Time flies for Gawler airmail service

Martin Walker, Tony Piccolo and Edith Martin (grand-daughter of the 1917 pilot R.G. Carey) unveil the sign to mark the monument.

Martin Walker, Tony Piccolo and Edith Martin (grand-daughter of the 1917 pilot R.G. Carey) unveil the sign to mark the monument.

The centenary re-enactment of the first airmail delivery in South Australia had a safe landing in Gawler on Thursday despite clouds threatening to rain on the Airmail Society’s parade.

A crowd, comprising of members from the Gawler History Team, Gawler Red Cross, Australian Airmail Society and the Adelaide Soaring Club, amongst many others, gathered at the north eastern corner of the Gawler racetrack in the afternoon to celebrate the 100th anniversary of the first airmail delivery to Gawler, and in honour of Robert Graham Carey’s first aeroplane flight over Gawler.

Local resident and member of the Airmail Society Mr Martin Walker approached Light MP Tony Piccolo to have a memorial marker sign placed at the location to make people of the historic monument at the racetrack.

Mr Piccolo said that he understood that when the Jockey Club was first approached about holding the small celebration at the memorial, they responded with, “what memorial?”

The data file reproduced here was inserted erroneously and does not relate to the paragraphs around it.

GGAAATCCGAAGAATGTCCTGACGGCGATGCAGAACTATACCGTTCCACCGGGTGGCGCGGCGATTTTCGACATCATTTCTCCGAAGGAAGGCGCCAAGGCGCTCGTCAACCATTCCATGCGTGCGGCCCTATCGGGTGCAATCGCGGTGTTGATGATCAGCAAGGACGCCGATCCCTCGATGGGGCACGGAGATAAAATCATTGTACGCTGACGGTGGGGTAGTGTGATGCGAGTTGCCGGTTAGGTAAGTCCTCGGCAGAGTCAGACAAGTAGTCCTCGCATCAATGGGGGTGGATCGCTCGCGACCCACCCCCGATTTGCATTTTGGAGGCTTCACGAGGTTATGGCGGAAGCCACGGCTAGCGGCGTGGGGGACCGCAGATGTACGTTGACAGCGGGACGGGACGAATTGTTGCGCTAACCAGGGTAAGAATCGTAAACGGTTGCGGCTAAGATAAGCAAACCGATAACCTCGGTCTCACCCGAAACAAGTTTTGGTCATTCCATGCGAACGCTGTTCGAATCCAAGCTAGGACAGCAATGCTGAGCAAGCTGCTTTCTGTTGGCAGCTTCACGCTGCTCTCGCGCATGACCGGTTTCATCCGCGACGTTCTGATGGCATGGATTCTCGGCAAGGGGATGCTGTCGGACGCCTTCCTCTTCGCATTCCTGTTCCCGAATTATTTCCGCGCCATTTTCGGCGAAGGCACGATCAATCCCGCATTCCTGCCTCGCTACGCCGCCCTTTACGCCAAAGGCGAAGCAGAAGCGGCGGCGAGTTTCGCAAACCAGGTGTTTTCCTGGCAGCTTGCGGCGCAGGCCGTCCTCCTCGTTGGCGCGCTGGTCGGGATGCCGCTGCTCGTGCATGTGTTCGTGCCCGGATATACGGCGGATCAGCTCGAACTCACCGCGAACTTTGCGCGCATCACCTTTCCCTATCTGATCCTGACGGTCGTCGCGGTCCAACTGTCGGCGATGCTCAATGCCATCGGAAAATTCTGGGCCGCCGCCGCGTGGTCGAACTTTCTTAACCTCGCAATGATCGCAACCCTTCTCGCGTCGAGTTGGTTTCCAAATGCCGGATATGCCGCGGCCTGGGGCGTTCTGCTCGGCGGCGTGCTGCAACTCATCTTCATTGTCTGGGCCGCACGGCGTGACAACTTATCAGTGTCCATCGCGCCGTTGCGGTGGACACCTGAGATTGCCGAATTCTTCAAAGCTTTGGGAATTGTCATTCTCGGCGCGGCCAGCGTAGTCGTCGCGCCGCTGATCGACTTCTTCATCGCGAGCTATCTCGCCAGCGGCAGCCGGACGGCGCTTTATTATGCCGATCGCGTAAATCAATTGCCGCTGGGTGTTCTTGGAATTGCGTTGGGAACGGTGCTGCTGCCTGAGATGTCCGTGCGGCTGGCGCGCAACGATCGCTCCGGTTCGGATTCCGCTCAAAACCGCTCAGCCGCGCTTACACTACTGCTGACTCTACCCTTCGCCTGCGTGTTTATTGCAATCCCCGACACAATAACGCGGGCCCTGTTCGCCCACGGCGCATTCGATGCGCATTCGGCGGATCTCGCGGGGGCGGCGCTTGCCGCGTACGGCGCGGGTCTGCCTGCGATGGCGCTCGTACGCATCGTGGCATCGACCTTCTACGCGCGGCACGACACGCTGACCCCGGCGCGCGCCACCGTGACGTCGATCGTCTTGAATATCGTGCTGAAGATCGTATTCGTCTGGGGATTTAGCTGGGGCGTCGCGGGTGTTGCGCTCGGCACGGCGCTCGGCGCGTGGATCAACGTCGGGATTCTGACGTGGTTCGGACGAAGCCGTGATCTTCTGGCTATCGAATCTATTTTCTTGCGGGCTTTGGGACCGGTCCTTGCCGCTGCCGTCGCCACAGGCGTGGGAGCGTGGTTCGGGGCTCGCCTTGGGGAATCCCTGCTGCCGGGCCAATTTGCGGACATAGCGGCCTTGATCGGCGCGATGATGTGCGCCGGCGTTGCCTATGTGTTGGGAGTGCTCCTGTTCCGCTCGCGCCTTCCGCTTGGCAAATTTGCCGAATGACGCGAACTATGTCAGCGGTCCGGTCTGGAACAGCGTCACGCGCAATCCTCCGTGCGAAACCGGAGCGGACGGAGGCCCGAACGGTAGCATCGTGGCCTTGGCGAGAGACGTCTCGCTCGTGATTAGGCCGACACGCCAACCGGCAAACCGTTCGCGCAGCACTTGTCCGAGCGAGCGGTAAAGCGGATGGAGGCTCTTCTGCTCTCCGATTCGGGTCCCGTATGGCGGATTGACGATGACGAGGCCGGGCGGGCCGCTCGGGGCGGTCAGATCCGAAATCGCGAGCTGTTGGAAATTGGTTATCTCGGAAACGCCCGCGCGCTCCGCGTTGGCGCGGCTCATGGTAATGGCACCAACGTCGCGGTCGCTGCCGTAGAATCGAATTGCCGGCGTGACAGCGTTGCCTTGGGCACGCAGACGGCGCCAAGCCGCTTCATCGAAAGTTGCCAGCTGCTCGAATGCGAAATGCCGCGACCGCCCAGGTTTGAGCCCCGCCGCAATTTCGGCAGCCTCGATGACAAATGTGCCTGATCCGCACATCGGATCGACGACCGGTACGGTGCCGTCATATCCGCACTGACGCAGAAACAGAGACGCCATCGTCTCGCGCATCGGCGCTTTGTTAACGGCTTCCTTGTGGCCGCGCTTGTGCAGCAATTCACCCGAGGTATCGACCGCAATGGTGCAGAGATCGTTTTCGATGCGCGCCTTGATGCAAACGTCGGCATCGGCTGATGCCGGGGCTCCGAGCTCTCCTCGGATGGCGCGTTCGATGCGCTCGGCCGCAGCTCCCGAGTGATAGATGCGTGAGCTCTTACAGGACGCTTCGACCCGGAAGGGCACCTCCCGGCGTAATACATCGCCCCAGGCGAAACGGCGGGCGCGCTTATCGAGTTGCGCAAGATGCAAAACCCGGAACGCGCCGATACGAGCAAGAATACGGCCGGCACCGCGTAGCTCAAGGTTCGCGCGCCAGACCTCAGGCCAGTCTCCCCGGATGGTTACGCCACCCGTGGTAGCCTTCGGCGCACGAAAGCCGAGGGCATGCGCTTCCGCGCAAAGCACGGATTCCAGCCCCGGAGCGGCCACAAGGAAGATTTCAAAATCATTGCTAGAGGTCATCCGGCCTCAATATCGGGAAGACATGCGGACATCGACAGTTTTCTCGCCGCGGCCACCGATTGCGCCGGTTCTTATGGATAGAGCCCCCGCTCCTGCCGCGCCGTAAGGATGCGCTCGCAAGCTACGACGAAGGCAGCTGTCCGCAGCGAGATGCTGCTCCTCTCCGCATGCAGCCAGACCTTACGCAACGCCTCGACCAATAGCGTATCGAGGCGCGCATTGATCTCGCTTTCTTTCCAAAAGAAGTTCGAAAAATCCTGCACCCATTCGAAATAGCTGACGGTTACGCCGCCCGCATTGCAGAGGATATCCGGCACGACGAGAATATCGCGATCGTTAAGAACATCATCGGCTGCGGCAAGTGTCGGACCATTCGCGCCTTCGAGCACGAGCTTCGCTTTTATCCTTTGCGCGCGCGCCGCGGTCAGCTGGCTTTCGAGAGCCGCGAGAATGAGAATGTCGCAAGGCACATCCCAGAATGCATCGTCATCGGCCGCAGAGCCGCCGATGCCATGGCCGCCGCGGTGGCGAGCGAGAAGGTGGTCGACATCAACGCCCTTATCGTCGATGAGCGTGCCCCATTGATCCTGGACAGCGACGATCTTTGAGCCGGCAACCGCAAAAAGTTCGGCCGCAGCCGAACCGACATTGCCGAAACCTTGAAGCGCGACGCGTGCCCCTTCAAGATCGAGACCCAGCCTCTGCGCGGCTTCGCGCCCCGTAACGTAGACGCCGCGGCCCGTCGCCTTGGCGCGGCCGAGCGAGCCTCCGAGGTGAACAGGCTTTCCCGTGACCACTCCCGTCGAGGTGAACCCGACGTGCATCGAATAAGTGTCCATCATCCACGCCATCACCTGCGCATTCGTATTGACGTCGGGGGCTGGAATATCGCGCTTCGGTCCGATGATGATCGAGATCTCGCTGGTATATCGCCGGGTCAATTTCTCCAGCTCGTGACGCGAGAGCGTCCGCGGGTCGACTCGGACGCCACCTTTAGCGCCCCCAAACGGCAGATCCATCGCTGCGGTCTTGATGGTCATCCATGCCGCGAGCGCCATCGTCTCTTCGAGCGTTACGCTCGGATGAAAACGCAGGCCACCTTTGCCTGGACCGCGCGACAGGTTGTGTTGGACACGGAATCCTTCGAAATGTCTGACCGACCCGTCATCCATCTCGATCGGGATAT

“The historic occasion was first celebrated on its 80th anniversary with a memorial plaque placed at the edge of the horse racing track,” Mr Piccolo said.

“I was able to quickly obtain the support of the Department of Planning, Transport and Infrastructure about having a memorial maker sign placed on Adelaide Road.

“It was installed the day before the centenary event.”

In 1917, Mr Carey’s flight over Gawler was scheduled to occur three weeks earlier.

However, he crashed shortly after take-off, which disappointed the crowd of onlookers waiting in Gawler.

The first flight carried with it a letter from the then Speaker of the South Australian Parliament, Mr FW Coneybeer, to the then Mayor of Gawler, Mr William H Cox.

The current Speaker of the South Australian Parliament, the Hon Mick Atkinson and Gawler’s Mayor Karen Redman commemorated the event by having letters delivered to each other via the aeroplane, which recreated the important event.

Mr Piccolo said that it was great to be involved in the recreation of another of Gawler’s historic pioneering events.

“By unveiling the memorial marker sign I hope that this event will be remembered more widely than it currently is,” he said.